The Withdrawal Agreement Vote Odds: What to Expect?
With the Brexit deadline fast approaching, the question on everyone’s minds is whether or not the UK will approve the Withdrawal Agreement. This agreement is a crucial step towards the country’s departure from the European Union, and the decision on whether or not to approve it will have significant consequences for the UK’s future.
So what are the odds of the Withdrawal Agreement vote passing?
Recent polls have shown that the odds are not in Theresa May’s favour. Despite her efforts to get the EU to agree to changes in the deal, it appears that the Prime Minister will still struggle to secure enough votes for the Withdrawal Agreement to pass. A poll conducted by the Evening Standard in early March found that only 28% of MPs would vote for the deal, while the majority (56%) would vote against it.
This is not to say that the Withdrawal Agreement is dead in the water. There are still factors that could sway the vote in May’s favour. One of these is the fear of a no-deal Brexit, which many MPs view as potentially catastrophic for the country’s economy. Others worry that if they do not support the deal, they will be blamed for any negative consequences that result from Brexit.
The Prime Minister is also working hard to secure support from the Democratic Unionist Party (DUP), which has previously voted against the Withdrawal Agreement. If she is successful in winning over this key ally, it could be enough to push the deal over the line.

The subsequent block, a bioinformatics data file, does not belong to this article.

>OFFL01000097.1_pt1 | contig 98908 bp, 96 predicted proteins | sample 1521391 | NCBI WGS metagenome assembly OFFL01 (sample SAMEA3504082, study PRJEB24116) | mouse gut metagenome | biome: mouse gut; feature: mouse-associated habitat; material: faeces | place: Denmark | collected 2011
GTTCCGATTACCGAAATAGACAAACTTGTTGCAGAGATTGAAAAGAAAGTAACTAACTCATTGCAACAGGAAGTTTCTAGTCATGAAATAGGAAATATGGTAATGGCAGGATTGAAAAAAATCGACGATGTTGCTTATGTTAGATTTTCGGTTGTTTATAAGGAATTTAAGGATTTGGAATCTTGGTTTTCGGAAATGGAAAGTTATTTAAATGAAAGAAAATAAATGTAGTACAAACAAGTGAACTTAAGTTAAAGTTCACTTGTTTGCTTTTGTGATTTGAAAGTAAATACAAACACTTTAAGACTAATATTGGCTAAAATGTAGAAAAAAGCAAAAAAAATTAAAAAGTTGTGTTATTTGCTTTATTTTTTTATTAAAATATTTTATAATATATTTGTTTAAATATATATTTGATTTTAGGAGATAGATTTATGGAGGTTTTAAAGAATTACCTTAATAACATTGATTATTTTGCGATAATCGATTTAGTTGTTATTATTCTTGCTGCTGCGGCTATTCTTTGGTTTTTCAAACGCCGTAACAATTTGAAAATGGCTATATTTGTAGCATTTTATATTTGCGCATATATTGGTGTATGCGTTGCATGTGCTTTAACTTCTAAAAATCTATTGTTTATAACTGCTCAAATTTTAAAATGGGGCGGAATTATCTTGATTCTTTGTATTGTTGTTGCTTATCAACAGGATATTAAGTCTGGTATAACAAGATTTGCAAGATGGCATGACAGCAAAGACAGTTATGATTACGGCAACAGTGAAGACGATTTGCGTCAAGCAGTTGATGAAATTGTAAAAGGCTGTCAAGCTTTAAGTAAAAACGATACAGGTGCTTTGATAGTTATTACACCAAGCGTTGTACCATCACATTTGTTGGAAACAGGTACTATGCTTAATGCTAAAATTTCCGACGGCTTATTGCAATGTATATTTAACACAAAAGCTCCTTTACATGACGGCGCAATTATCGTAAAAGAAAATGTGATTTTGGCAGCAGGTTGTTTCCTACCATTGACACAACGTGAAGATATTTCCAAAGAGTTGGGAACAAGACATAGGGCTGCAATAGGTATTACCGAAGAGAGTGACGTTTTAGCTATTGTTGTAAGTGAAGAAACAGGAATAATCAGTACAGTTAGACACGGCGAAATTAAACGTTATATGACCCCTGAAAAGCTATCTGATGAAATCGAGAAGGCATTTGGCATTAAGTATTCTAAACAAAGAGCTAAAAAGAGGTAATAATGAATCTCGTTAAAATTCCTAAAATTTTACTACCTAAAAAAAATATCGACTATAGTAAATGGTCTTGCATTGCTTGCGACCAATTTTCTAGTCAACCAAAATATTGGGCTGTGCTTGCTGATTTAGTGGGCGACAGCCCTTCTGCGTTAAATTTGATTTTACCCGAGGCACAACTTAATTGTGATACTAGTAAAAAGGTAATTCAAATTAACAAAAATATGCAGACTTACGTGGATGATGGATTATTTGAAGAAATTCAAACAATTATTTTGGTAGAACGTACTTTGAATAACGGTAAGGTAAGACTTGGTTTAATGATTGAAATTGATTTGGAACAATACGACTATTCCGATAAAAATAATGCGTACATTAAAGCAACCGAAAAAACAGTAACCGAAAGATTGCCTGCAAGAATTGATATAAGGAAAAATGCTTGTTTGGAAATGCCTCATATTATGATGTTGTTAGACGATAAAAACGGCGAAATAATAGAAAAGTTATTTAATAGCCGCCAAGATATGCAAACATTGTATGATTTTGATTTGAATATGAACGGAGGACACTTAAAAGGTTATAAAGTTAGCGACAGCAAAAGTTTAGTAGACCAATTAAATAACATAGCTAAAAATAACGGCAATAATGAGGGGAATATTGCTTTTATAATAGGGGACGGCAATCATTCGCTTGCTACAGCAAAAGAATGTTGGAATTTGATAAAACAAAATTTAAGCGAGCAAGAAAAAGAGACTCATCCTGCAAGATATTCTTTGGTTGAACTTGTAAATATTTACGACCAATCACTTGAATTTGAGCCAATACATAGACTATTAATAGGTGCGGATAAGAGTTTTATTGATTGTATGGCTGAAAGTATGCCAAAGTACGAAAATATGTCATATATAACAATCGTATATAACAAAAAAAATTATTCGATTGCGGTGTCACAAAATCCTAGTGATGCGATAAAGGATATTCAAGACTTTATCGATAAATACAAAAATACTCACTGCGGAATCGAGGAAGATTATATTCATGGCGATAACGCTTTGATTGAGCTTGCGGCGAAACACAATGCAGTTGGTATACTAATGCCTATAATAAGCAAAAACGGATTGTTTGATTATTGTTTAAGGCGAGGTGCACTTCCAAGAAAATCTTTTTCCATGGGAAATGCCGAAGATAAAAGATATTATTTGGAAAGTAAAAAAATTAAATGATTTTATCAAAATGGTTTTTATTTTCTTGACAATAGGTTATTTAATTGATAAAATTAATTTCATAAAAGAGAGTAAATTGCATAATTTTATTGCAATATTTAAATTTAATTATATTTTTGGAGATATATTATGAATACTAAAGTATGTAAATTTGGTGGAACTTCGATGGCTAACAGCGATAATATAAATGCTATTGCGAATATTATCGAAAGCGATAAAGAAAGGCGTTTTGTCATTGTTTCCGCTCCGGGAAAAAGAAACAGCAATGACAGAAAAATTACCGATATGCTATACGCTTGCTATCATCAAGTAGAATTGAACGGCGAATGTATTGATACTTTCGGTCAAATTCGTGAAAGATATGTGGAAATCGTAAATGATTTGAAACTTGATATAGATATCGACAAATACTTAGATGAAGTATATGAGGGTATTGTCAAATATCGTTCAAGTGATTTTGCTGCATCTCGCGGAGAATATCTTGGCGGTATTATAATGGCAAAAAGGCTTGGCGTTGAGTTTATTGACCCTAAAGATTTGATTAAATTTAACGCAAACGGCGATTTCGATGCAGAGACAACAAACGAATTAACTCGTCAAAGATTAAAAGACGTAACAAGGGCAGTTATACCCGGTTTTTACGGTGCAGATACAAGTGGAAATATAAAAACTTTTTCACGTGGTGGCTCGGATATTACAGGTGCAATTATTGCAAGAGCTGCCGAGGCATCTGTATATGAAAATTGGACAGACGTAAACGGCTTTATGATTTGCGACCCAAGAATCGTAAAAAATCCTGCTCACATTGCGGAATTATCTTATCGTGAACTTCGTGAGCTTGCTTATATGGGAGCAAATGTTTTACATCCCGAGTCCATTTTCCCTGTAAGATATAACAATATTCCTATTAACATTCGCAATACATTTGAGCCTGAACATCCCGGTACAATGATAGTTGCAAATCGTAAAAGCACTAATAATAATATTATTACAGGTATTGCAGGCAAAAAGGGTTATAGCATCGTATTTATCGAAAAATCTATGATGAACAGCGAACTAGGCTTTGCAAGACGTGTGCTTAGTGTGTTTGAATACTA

On the other hand, some MPs are likely to vote against the deal regardless of the consequences. Many Brexiteers believe that the Withdrawal Agreement does not provide a clean break from the EU and that it would leave the UK too closely tied to European regulations. Others are concerned about the backstop arrangement, which would keep Northern Ireland in the EU customs union if a trade deal cannot be agreed.
So what happens if the Withdrawal Agreement vote fails?
If the deal does not pass, it is unclear what will happen next. One possibility is that the UK will leave the EU without a deal on March 29th, which would be a disastrous outcome for many businesses and individuals. Another option is that the UK will request an extension to the Brexit deadline, which would require the approval of the European Union.
In conclusion, the odds of the Withdrawal Agreement vote passing are currently uncertain. While there are factors that could sway the vote in May’s favour, there are also many MPs who are firmly opposed to the deal. Whatever the outcome, the next few weeks will be crucial in determining the future of the UK’s relationship with the EU.